14 Jun

Exhibit Adrenalin

Preparing for the opening reception of an art exhibit requires basic project management skills. You have to consider lead times for production (postcard invitations, flyers and ads, the actual paintings), logistics (photographing, framing and schlepping the art) and supplies (labels, picture hooks or putty, brochures, cocktail napkins.)  You have to address human resources (help with hors d'oeuvres, bar-tending, photography and sales) and manage communications, actively promoting the event and the exhibit to local audiences, collectors, and others who've expressed interest.

Many artists don't want to handle these tasks, or don't know how and don't care to learn. They sit in their studios, wondering when someone will discover them. (Honest – I've actually heard this while conducting focus groups with artists!) Personally, I'm fresh out of magic wands. I understand it takes hustle to get my work out there for collectors to enjoy.

Yet the stage fright immediately proceeding the opening reception is familiar to any hostess. What if nobody comes? What if they all come, and there's not enough food? Did I dress right? What if they don't like my new paintings? It doesn't stop when the guests arrive, building to a crescendo as more people come and further divide my attention. Is someone helping with sales? Does everyone have a drink? Did we get a photo of this collector with their favorite painting? Can I take my shoes off now?

The payoff, of course, is the flood of adrenaline. More guests, more fun conversations, more art sales. I'm always grateful to those who make time to come and I always feel the love, even though the energy crash afterwards is inevitable. Here's an example of a happy crew from my recent opening at Morneault's Stackpole Moore Tryon in downtown Hartford. You can see my paintings there for a little longer, including this Thursday night when you can join us at a benefit for the Greater Hartford Festival of Jazz.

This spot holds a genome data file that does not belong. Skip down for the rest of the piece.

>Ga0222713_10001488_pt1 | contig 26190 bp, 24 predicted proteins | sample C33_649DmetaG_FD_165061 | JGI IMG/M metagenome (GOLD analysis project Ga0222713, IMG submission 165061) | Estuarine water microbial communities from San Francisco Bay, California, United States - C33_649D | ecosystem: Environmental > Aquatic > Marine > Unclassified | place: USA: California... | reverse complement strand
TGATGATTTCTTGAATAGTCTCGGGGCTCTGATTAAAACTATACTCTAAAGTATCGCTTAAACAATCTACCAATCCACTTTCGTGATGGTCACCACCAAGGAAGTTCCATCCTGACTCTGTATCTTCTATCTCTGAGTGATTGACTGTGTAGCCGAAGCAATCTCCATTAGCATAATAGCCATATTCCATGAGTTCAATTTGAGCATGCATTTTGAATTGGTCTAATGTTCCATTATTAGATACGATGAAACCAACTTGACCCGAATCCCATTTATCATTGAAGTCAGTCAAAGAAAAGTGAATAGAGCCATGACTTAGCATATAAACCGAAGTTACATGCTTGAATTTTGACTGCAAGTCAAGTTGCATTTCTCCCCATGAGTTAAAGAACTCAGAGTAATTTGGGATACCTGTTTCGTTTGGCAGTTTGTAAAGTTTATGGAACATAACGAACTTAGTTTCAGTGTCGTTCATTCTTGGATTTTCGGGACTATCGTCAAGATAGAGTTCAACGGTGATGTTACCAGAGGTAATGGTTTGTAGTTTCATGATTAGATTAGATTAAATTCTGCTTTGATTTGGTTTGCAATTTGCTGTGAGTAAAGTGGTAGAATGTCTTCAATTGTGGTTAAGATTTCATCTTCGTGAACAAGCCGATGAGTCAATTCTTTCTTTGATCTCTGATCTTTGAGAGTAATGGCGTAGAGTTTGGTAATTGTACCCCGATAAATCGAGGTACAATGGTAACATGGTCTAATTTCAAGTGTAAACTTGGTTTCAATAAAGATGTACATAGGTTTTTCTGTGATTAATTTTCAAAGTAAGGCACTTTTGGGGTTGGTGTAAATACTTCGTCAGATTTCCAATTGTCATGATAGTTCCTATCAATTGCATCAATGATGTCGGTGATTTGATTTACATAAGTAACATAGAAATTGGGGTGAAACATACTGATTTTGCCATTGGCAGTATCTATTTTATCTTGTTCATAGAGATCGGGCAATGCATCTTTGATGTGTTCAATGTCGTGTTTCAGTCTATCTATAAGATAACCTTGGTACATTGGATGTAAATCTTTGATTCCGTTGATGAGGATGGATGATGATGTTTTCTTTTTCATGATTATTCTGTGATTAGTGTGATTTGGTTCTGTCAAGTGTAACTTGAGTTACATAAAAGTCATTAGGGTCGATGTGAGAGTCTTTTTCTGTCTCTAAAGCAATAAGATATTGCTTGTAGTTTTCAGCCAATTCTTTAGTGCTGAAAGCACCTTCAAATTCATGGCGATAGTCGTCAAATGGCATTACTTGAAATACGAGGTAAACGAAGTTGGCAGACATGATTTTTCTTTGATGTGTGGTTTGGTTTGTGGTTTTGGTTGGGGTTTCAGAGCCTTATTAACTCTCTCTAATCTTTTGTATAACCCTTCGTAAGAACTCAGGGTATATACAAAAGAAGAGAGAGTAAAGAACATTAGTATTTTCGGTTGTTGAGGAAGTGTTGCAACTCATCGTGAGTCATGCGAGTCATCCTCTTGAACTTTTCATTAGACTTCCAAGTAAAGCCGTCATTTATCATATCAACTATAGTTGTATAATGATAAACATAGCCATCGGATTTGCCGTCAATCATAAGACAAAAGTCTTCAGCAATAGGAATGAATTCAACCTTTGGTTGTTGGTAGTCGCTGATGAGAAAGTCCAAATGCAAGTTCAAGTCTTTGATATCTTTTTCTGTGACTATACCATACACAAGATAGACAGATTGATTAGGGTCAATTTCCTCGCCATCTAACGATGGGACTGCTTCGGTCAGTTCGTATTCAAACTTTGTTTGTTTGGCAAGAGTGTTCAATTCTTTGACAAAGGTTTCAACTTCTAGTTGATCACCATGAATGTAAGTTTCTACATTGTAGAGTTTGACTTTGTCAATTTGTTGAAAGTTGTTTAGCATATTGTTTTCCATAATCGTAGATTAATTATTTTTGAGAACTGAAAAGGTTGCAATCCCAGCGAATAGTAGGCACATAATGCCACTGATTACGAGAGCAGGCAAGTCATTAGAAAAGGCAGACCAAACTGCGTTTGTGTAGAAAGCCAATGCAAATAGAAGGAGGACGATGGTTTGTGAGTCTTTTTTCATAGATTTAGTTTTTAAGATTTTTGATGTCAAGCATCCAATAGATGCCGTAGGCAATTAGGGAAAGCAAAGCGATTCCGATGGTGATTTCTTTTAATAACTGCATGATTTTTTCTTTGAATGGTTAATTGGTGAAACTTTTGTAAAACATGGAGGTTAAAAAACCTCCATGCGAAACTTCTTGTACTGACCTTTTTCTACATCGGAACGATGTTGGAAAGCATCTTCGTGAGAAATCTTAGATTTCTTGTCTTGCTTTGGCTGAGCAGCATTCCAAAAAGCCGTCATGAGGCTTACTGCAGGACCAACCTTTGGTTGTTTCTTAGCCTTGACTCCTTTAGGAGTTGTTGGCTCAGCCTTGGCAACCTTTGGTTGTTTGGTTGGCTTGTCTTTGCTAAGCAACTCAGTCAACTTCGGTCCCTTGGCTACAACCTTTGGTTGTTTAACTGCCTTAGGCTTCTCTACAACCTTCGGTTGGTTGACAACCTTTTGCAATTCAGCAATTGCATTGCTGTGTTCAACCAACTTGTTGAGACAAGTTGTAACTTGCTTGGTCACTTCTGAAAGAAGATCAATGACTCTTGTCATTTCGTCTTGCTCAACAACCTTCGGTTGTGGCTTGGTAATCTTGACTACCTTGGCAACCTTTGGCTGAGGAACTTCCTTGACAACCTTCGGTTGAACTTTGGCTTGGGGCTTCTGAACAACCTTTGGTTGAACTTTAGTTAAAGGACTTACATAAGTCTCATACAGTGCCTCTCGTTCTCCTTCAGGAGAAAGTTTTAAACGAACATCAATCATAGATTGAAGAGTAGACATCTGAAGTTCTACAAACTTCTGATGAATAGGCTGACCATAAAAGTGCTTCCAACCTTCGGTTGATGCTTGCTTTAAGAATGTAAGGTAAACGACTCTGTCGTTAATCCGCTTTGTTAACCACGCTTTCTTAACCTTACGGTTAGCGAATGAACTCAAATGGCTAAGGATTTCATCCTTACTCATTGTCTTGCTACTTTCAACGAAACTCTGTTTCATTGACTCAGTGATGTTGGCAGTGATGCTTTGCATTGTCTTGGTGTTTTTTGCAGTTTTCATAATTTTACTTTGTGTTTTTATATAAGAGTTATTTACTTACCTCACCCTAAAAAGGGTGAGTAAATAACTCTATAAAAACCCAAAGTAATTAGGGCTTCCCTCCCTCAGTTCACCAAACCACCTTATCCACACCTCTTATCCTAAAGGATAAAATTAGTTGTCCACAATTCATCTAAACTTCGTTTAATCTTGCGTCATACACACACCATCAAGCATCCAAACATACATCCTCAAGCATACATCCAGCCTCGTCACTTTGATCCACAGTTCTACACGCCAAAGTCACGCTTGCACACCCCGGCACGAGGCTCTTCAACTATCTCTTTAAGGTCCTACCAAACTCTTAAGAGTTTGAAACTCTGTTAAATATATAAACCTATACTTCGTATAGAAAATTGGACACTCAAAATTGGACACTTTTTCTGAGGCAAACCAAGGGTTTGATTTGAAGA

1. Be out there in the community, volunteering, attending events and staying in touch with friends. Let them know you're interested in exhibiting and that you have enough paintings ready at all times (and make sure you do!)  The opportunities will come – not infrequently at the last minute, when less prepared people back out of commitments. Step in and shine!

  2. It takes someone multi-talented to put on a show and you make it look easy! The hardest part is putting yourself out there. Finding locations that can and will hang your work. Knocking on lots of doors. Most artists are introverts – at least speaking for myself. Any words of advice on getting past the fear factor?

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